A Teen Mother’s Devotion to Her 1-Pound Baby
She was a teenager in high school when her twin boys were born at 23 weeks gestation, all the odds stacked against them. One of those baby boys survived and Riley doctors and nurses say that ‘miracle baby’ is here because of the unwavering devotion of his mother.
She would stand there hunkered over his crib, singing lullabies, singing silly songs, soothing him with her coos.
She would lie back in a chair with him nestled on her chest, reading the same books over and over to him, “Goodnight Moon” and “Room on the Broom.”
Alexis McGraw would not leave the hospital. She couldn’t bear the thought of her tiny baby boy, Jaden, being there without her. It was tough to convince her to even leave his room.
She could have left and, really, no one would have blamed her. People would have understood. Alexis was just a teen when her twin boys were born July 5 at 23 weeks gestation and given slim chances of survival.
She was crushed when her first-born twin, Jalen, died just days after his birth. And she was left grieving with that surviving baby, Jaden, who weighed just 17 ounces, hanging on to life by a thread.
It was overwhelming. It was emotional. It was intense.
And as a teen, McGraw could have said that it was just too much. She could have headed back to school for her senior year of classes. She didn’t.
She could have taken breaks from the more than five months Jaden was in the hospital, to go out for ice cream with friends or to a movie. She didn’t.
Alexis stayed there at his bedside every second. Praying. Singing. Reading.
And the doctors and nurses at Riley Hospital for Children at IU Health say that ‘Jaden the miracle baby’ is here because of that – because of the unwavering devotion of his selfless teen mother.
Of all the mothers that Linda Fellers has happened upon in her 25 years as a nurse in the neonatal intensive care unit at Riley, Alexis struck her. What a special young woman to already have the maturity to give everything she had to her son.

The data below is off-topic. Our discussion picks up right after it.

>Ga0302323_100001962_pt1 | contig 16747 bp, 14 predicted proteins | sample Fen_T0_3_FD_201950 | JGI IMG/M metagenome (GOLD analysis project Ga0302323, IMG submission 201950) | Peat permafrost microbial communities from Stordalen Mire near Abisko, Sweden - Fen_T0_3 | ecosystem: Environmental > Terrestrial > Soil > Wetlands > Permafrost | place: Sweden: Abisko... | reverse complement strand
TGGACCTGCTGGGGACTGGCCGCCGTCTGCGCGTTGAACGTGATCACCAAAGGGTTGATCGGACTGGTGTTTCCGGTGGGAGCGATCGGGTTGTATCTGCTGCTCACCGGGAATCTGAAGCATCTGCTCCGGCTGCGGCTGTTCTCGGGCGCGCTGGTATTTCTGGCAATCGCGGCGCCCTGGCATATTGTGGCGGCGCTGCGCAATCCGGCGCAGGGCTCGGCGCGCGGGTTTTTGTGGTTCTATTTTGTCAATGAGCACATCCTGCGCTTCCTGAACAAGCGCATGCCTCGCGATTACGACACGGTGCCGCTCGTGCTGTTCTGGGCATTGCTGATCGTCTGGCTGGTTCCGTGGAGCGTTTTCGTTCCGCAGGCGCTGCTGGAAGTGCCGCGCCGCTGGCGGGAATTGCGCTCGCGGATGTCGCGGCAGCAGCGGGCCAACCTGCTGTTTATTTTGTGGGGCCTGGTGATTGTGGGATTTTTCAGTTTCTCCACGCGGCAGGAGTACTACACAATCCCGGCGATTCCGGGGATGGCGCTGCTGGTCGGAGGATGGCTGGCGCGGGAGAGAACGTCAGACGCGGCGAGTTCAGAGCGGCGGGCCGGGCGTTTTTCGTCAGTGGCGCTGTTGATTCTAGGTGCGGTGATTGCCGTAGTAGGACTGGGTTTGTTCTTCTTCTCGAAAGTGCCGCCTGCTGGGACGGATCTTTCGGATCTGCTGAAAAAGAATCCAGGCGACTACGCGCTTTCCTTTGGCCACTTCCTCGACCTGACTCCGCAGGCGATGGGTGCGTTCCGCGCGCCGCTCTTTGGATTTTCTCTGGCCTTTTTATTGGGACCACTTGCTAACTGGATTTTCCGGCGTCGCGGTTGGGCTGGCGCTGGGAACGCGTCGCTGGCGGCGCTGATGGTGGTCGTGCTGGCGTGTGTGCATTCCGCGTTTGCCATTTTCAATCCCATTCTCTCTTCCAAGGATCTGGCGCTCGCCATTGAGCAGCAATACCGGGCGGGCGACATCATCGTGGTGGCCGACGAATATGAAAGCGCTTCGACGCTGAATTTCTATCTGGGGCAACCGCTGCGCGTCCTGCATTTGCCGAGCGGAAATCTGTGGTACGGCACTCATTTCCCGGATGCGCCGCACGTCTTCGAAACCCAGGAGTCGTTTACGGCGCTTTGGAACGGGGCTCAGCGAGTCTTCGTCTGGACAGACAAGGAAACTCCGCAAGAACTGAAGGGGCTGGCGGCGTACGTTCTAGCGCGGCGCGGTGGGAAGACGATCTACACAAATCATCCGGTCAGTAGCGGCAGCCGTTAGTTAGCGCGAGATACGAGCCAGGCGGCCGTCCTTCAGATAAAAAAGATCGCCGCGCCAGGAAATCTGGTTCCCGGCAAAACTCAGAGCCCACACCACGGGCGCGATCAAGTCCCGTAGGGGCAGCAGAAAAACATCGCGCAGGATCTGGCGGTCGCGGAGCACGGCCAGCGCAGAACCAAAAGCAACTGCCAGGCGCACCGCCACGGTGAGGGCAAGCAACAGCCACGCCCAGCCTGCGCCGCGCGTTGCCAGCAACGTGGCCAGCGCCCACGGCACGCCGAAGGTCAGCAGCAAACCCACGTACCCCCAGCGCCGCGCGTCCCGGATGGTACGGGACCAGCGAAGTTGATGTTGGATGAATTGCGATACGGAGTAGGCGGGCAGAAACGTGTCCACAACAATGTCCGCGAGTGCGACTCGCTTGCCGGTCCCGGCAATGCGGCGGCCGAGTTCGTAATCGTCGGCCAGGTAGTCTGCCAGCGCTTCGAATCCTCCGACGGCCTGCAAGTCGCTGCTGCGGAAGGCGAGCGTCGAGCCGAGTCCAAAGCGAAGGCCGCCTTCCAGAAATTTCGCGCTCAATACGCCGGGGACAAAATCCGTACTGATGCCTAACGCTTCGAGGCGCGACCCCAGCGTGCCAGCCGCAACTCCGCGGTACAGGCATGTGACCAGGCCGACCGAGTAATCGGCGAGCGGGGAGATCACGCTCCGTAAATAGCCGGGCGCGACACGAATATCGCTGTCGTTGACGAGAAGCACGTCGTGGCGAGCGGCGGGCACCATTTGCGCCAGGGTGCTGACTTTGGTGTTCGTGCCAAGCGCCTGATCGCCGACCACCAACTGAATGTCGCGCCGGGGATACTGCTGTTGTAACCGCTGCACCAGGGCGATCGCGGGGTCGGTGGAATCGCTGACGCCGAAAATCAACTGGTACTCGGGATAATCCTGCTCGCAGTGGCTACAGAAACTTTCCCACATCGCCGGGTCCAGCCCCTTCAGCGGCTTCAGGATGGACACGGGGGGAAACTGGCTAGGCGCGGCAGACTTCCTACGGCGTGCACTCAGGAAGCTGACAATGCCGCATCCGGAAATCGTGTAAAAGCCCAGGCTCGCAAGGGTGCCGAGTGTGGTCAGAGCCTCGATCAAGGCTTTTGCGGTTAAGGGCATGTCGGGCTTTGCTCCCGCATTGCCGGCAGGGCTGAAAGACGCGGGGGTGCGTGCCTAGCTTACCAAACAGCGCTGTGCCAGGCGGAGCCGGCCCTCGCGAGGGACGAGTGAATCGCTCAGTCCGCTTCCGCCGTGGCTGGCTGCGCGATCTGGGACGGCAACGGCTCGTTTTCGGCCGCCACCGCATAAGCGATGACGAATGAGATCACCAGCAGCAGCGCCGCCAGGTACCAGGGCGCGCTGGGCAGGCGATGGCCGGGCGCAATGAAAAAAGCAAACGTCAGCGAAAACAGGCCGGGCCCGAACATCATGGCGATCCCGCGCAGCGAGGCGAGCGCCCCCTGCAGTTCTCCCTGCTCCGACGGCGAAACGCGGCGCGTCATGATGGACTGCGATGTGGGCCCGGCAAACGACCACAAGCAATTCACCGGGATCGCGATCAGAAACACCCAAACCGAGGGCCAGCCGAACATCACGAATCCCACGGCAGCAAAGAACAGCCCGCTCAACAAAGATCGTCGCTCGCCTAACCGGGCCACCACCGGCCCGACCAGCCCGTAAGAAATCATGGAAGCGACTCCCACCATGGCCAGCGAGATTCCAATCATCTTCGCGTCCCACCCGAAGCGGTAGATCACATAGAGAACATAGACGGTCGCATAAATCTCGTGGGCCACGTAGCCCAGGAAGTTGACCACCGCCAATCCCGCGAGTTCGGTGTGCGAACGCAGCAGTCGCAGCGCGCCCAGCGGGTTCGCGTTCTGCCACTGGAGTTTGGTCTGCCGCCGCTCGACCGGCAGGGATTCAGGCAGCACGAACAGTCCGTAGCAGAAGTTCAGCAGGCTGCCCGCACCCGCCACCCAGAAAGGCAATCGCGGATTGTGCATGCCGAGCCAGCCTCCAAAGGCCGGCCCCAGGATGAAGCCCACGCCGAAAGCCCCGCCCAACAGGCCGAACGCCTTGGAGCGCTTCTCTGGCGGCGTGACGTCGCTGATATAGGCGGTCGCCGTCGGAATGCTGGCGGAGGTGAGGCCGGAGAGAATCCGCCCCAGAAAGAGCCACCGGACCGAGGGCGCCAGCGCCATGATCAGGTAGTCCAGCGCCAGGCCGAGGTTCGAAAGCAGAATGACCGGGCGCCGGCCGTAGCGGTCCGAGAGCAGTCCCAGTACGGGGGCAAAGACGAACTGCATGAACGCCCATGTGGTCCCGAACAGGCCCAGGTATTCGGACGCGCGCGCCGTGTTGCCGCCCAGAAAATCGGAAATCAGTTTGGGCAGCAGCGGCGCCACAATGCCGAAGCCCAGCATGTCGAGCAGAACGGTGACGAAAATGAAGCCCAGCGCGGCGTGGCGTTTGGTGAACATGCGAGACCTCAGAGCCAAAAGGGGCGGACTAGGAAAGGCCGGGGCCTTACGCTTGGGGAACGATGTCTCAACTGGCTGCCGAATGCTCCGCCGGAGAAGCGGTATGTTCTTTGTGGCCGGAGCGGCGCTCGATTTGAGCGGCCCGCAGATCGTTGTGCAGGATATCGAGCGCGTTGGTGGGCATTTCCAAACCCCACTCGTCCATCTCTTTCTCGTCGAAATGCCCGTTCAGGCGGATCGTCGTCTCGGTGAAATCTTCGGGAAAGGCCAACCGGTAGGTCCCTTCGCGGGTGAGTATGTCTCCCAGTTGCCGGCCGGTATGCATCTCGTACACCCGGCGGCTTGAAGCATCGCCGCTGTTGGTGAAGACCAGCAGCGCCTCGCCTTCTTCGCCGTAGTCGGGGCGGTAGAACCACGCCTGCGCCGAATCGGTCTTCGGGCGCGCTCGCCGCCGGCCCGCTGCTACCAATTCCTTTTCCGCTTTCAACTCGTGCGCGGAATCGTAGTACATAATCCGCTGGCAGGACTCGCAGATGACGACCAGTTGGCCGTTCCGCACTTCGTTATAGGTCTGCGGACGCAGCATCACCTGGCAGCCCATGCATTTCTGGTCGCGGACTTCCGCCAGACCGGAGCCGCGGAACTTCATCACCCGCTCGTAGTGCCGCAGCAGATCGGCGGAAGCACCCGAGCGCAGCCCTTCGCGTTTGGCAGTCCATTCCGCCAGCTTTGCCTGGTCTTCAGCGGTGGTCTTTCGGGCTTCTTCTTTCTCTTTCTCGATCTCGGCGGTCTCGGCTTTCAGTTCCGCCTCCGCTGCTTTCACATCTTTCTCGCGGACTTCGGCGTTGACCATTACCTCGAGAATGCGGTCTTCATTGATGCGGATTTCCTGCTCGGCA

“As a teenage mother she could have gone on with her life as she knew it,” Fellers said. “But she stopped her life she knew and devoted it to Jaden. Few parents have touched me like Alexis.”
Inside Riley on Thursday morning, Alexis sits in a chair holding Jaden on her lap. She’s back to reunite her son, now seven months old and 9 pounds, 9 ounces, with the Riley team that saved his life.
She doesn’t really understand the accolades being poured on her for her commitment to her son. After all, she never thought of doing anything else. Her heart said this was the only option.
“It was hard because I wanted to go to school so bad,” said Alexis, now 18 and finishing her senior year of high school online. “But I didn’t want to leave my child’s side.”
She cries often as she talks about the journey, the five months and nine days in the hospital with him. The early days are the hardest for her to talk about. It was the early days when Jalen died. And it was the early days when doctors weren’t sure Jaden would make it, either.
“He was very sick, very premature. We had to operate on him quite a few times to try to make him better,” said Troy Markel, M.D., a pediatric surgeon at Riley who performed Jaden’s surgeries. “And there was a point in time where I told mom, ‘There’s nothing else I can do. There’s nothing else I can offer.”